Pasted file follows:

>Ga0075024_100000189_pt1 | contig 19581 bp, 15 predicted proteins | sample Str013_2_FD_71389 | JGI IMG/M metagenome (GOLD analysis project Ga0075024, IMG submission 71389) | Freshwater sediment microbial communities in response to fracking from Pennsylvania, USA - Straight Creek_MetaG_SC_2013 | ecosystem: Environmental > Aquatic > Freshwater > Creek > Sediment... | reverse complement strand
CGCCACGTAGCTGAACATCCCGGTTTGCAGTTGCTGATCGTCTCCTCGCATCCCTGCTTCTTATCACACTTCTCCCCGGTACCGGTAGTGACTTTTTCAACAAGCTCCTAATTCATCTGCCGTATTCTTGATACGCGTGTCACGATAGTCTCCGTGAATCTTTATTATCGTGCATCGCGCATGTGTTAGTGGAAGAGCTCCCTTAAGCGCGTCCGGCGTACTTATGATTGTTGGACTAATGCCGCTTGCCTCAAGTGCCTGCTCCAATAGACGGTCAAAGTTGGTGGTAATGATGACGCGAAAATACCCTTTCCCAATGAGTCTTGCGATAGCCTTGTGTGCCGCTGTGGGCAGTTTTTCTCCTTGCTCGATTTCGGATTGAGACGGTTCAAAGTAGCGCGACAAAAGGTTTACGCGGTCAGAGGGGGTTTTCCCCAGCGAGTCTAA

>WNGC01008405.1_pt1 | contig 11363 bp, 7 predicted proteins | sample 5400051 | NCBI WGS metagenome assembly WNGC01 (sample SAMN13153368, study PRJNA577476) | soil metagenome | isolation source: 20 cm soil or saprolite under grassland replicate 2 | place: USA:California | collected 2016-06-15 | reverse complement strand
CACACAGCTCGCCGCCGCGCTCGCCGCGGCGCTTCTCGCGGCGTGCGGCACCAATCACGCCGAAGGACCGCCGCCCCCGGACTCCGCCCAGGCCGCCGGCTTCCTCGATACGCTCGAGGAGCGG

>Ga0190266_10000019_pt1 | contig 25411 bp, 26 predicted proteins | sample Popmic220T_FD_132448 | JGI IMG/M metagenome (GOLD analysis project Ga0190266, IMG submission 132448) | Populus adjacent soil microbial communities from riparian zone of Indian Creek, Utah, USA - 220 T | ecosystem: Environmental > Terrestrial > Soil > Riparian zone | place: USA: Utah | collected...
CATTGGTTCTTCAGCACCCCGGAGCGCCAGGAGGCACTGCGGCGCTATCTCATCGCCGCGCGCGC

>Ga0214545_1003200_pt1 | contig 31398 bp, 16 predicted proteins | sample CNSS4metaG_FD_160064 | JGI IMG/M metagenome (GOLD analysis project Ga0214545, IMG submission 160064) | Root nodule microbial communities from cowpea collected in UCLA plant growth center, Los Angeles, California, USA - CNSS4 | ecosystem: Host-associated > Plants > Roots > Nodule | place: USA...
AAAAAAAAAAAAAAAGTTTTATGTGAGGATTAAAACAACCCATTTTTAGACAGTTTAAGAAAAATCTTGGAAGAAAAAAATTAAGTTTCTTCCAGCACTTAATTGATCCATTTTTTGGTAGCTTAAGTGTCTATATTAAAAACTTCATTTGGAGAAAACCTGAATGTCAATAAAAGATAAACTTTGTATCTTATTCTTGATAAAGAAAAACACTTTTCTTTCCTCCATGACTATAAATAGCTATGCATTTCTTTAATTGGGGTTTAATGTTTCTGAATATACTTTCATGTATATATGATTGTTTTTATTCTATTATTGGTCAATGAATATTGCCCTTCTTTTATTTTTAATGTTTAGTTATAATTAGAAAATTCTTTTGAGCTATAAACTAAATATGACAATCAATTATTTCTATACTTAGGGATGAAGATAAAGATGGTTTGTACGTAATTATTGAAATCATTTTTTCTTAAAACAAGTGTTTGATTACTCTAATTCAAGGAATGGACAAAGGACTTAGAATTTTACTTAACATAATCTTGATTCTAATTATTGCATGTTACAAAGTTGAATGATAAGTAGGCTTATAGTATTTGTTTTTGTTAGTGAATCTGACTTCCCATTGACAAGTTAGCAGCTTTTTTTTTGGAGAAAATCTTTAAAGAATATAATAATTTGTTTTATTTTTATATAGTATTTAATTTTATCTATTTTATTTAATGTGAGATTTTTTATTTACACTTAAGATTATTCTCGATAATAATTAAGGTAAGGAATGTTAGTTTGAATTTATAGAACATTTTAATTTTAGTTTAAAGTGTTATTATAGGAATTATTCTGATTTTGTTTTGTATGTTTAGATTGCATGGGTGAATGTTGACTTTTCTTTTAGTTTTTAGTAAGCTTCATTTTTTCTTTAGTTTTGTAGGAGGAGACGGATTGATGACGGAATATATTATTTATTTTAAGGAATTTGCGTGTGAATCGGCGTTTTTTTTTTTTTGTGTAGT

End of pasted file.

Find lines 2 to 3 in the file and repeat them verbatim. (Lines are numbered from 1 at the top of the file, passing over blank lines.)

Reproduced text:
CGCCACGTAGCTGAACATCCCGGTTTGCAGTTGCTGATCGTCTCCTCGCATCCCTGCTTCTTATCACACTTCTCCCCGGTACCGGTAGTGACTTTTTCAACAAGCTCCTAATTCATCTGCCGTATTCTTGATACGCGTGTCACGATAGTCTCCGTGAATCTTTATTATCGTGCATCGCGCATGTGTTAGTGGAAGAGCTCCCTTAAGCGCGTCCGGCGTACTTATGATTGTTGGACTAATGCCGCTTGCCTCAAGTGCCTGCTCCAATAGACGGTCAAAGTTGGTGGTAATGATGACGCGAAAATACCCTTTCCCAATGAGTCTTGCGATAGCCTTGTGTGCCGCTGTGGGCAGTTTTTCTCCTTGCTCGATTTCGGATTGAGACGGTTCAAAGTAGCGCGACAAAAGGTTTACGCGGTCAGAGGGGGTTTTCCCCAGCGAGTCTAA

>WNGC01008405.1_pt1 | contig 11363 bp, 7 predicted proteins | sample 5400051 | NCBI WGS metagenome assembly WNGC01 (sample SAMN13153368, study PRJNA577476) | soil metagenome | isolation source: 20 cm soil or saprolite under grassland replicate 2 | place: USA:California | collected 2016-06-15 | reverse complement strand